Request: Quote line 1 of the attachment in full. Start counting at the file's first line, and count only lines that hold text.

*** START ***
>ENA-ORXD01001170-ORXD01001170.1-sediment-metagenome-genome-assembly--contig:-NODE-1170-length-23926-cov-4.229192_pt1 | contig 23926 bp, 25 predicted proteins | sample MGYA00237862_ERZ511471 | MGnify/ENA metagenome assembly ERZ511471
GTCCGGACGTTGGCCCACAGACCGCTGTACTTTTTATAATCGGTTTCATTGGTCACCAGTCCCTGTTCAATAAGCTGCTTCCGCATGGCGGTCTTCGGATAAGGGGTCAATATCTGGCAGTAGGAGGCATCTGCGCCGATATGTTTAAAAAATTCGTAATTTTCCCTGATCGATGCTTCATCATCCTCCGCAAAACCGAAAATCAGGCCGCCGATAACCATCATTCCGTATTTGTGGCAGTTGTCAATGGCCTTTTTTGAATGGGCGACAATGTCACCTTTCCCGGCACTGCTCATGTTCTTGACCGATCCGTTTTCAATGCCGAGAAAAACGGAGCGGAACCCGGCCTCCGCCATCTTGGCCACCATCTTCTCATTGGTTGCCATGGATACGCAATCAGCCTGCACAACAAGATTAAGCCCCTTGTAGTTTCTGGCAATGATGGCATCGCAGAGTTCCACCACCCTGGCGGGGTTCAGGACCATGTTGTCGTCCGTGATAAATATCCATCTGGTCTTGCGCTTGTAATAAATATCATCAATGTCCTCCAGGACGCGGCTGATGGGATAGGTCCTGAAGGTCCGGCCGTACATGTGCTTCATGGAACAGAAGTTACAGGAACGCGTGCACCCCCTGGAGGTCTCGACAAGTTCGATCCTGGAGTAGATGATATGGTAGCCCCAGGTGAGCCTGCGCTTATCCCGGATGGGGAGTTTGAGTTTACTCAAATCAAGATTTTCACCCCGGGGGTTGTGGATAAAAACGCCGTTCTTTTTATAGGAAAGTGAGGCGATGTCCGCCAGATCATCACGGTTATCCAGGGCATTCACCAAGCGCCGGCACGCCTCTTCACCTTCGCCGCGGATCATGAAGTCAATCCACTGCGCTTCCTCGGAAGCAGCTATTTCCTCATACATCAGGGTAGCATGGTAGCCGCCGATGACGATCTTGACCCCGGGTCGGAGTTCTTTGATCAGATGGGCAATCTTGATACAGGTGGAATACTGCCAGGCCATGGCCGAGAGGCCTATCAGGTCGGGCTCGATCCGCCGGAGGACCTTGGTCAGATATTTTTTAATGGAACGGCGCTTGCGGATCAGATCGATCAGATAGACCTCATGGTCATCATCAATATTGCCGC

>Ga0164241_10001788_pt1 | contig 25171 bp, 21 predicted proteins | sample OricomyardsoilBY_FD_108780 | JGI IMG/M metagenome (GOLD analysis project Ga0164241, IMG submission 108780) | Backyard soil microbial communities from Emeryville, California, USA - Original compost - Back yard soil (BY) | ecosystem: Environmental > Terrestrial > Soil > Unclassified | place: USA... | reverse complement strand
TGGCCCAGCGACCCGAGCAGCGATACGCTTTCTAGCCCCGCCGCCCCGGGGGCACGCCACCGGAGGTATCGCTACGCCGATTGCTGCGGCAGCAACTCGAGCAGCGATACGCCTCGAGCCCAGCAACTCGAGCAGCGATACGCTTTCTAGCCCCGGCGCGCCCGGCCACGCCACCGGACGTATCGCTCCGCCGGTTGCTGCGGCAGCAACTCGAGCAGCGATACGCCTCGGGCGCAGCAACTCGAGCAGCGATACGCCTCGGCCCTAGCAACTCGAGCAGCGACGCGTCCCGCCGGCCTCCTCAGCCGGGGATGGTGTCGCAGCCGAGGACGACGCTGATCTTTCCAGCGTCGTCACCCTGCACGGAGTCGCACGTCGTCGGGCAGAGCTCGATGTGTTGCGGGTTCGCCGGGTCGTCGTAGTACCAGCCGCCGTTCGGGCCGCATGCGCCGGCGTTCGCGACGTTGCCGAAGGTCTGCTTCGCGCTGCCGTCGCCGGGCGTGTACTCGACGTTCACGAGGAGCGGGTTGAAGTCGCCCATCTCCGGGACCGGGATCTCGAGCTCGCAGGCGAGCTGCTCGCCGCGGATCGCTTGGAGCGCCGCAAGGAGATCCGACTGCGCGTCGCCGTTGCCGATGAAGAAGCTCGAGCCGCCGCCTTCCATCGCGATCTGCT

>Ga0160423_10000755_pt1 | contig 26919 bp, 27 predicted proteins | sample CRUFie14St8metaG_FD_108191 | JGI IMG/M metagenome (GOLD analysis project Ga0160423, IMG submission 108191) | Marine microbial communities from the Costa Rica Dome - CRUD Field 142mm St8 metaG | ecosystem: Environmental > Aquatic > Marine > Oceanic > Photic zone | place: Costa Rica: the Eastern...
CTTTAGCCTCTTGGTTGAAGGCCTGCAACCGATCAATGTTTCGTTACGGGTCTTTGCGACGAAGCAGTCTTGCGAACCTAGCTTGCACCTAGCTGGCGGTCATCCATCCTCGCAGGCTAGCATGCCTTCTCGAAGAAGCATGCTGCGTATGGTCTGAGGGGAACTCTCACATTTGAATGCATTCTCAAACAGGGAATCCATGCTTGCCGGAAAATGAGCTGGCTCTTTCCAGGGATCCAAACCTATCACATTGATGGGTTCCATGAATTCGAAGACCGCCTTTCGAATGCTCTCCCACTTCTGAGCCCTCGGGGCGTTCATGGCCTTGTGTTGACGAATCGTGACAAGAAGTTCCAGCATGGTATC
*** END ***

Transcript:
>ENA-ORXD01001170-ORXD01001170.1-sediment-metagenome-genome-assembly--contig:-NODE-1170-length-23926-cov-4.229192_pt1 | contig 23926 bp, 25 predicted proteins | sample MGYA00237862_ERZ511471 | MGnify/ENA metagenome assembly ERZ511471